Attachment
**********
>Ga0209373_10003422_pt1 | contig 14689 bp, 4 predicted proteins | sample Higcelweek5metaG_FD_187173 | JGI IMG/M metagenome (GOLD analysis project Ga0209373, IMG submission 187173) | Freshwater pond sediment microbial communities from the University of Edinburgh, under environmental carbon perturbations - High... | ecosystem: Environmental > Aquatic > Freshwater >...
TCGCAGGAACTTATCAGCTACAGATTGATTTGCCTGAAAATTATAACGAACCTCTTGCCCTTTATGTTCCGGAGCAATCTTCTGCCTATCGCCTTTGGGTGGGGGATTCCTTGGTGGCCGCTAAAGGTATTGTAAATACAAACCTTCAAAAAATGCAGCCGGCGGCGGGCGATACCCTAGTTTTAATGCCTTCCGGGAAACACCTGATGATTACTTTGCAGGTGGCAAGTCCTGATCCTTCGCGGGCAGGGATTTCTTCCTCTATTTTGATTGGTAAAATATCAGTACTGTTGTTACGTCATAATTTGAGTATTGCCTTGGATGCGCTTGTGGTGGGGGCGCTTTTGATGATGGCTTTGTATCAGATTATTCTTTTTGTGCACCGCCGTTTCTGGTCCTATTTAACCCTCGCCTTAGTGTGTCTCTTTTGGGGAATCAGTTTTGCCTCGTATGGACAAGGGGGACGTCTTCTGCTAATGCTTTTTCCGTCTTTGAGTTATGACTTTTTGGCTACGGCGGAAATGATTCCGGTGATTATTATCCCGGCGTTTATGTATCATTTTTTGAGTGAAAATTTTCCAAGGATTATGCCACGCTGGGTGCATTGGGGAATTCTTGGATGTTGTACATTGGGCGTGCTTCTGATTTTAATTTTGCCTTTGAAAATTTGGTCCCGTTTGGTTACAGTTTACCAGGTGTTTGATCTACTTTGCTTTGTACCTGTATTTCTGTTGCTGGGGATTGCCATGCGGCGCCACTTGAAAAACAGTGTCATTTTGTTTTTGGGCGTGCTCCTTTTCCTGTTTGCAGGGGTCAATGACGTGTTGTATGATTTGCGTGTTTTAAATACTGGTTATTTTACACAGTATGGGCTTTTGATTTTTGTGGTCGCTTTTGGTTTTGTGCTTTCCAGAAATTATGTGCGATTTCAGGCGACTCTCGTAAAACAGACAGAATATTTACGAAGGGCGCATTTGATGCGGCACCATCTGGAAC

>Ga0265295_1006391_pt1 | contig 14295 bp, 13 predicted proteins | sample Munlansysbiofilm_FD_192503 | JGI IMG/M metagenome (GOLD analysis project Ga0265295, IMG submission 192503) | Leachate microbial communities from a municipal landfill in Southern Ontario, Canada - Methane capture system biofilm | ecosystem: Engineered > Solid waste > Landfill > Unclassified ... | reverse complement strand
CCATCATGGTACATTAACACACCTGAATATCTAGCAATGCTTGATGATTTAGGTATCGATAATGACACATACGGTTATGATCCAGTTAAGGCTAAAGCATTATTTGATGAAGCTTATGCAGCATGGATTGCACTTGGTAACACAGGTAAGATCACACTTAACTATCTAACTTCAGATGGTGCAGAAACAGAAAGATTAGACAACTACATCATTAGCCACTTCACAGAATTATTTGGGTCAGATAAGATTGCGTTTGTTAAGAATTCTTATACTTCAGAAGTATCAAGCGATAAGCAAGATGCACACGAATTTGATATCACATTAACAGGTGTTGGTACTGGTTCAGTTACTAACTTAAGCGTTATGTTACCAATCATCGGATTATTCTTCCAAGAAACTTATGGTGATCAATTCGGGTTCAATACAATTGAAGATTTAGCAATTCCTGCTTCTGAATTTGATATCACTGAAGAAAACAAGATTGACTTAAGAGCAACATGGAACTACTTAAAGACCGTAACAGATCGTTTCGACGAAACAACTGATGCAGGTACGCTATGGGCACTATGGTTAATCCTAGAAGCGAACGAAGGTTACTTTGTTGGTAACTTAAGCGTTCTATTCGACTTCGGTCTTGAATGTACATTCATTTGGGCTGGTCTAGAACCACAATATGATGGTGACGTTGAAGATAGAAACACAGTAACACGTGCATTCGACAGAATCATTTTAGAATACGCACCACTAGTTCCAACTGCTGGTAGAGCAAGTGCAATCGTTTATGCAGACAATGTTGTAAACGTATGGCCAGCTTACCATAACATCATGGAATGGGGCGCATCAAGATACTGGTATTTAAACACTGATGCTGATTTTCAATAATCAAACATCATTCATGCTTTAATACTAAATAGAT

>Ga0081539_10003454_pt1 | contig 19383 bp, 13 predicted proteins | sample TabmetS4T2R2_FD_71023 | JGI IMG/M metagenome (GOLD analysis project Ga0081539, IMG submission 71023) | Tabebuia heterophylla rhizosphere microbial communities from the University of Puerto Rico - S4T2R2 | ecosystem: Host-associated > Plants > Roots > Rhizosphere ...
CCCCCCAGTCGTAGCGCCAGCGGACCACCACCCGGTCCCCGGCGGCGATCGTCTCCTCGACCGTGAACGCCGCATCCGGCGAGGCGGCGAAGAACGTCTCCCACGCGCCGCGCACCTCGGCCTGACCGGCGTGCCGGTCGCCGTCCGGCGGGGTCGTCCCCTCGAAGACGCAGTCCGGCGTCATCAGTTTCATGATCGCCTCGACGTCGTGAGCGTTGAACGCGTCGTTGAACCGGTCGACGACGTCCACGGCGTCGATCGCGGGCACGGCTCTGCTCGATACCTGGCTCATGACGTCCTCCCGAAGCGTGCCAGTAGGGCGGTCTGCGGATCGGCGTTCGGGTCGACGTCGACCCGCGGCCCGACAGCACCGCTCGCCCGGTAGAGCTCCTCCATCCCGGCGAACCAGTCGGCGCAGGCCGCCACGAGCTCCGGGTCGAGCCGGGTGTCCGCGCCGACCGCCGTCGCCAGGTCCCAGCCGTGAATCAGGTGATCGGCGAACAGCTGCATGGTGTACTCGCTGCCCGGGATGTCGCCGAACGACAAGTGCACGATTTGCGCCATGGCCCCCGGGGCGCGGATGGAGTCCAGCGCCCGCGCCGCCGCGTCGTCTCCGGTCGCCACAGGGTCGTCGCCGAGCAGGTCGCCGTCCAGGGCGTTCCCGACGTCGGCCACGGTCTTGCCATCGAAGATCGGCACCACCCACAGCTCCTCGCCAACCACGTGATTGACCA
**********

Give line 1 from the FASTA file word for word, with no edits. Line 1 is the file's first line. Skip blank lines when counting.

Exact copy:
>Ga0209373_10003422_pt1 | contig 14689 bp, 4 predicted proteins | sample Higcelweek5metaG_FD_187173 | JGI IMG/M metagenome (GOLD analysis project Ga0209373, IMG submission 187173) | Freshwater pond sediment microbial communities from the University of Edinburgh, under environmental carbon perturbations - High... | ecosystem: Environmental > Aquatic > Freshwater >...